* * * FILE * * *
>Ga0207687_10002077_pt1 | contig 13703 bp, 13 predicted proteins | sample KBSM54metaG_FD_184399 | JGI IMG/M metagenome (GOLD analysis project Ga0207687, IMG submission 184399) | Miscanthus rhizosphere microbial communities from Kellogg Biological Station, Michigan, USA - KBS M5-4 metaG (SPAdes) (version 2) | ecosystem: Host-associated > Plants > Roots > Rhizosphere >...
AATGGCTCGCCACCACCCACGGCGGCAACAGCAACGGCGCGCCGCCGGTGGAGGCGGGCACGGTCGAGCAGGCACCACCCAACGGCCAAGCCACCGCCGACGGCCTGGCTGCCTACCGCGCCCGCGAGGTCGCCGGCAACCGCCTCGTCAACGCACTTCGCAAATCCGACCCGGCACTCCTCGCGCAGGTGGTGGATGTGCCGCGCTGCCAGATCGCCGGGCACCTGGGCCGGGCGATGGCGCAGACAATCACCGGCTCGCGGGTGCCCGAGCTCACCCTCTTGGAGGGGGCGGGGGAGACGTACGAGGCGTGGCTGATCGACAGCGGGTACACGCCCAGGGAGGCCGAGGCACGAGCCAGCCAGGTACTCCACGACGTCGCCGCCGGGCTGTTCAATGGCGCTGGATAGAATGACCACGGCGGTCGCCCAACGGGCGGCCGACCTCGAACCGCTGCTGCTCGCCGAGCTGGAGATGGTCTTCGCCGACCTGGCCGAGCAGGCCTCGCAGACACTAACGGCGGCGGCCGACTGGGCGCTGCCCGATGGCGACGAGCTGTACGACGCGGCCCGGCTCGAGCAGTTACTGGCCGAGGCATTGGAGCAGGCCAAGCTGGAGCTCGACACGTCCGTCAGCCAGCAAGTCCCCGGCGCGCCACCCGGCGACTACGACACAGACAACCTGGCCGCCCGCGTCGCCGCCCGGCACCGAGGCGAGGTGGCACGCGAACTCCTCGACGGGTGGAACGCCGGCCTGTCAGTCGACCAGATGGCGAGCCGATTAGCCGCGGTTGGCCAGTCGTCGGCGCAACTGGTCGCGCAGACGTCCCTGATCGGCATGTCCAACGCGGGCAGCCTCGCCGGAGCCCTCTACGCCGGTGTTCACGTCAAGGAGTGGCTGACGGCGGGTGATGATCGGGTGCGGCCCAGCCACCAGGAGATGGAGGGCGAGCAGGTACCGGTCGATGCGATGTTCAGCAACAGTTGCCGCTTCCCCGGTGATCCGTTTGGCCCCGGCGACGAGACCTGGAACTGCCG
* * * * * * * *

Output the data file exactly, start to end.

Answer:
>Ga0207687_10002077_pt1 | contig 13703 bp, 13 predicted proteins | sample KBSM54metaG_FD_184399 | JGI IMG/M metagenome (GOLD analysis project Ga0207687, IMG submission 184399) | Miscanthus rhizosphere microbial communities from Kellogg Biological Station, Michigan, USA - KBS M5-4 metaG (SPAdes) (version 2) | ecosystem: Host-associated > Plants > Roots > Rhizosphere >...
AATGGCTCGCCACCACCCACGGCGGCAACAGCAACGGCGCGCCGCCGGTGGAGGCGGGCACGGTCGAGCAGGCACCACCCAACGGCCAAGCCACCGCCGACGGCCTGGCTGCCTACCGCGCCCGCGAGGTCGCCGGCAACCGCCTCGTCAACGCACTTCGCAAATCCGACCCGGCACTCCTCGCGCAGGTGGTGGATGTGCCGCGCTGCCAGATCGCCGGGCACCTGGGCCGGGCGATGGCGCAGACAATCACCGGCTCGCGGGTGCCCGAGCTCACCCTCTTGGAGGGGGCGGGGGAGACGTACGAGGCGTGGCTGATCGACAGCGGGTACACGCCCAGGGAGGCCGAGGCACGAGCCAGCCAGGTACTCCACGACGTCGCCGCCGGGCTGTTCAATGGCGCTGGATAGAATGACCACGGCGGTCGCCCAACGGGCGGCCGACCTCGAACCGCTGCTGCTCGCCGAGCTGGAGATGGTCTTCGCCGACCTGGCCGAGCAGGCCTCGCAGACACTAACGGCGGCGGCCGACTGGGCGCTGCCCGATGGCGACGAGCTGTACGACGCGGCCCGGCTCGAGCAGTTACTGGCCGAGGCATTGGAGCAGGCCAAGCTGGAGCTCGACACGTCCGTCAGCCAGCAAGTCCCCGGCGCGCCACCCGGCGACTACGACACAGACAACCTGGCCGCCCGCGTCGCCGCCCGGCACCGAGGCGAGGTGGCACGCGAACTCCTCGACGGGTGGAACGCCGGCCTGTCAGTCGACCAGATGGCGAGCCGATTAGCCGCGGTTGGCCAGTCGTCGGCGCAACTGGTCGCGCAGACGTCCCTGATCGGCATGTCCAACGCGGGCAGCCTCGCCGGAGCCCTCTACGCCGGTGTTCACGTCAAGGAGTGGCTGACGGCGGGTGATGATCGGGTGCGGCCCAGCCACCAGGAGATGGAGGGCGAGCAGGTACCGGTCGATGCGATGTTCAGCAACAGTTGCCGCTTCCCCGGTGATCCGTTTGGCCCCGGCGACGAGACCTGGAACTGCCG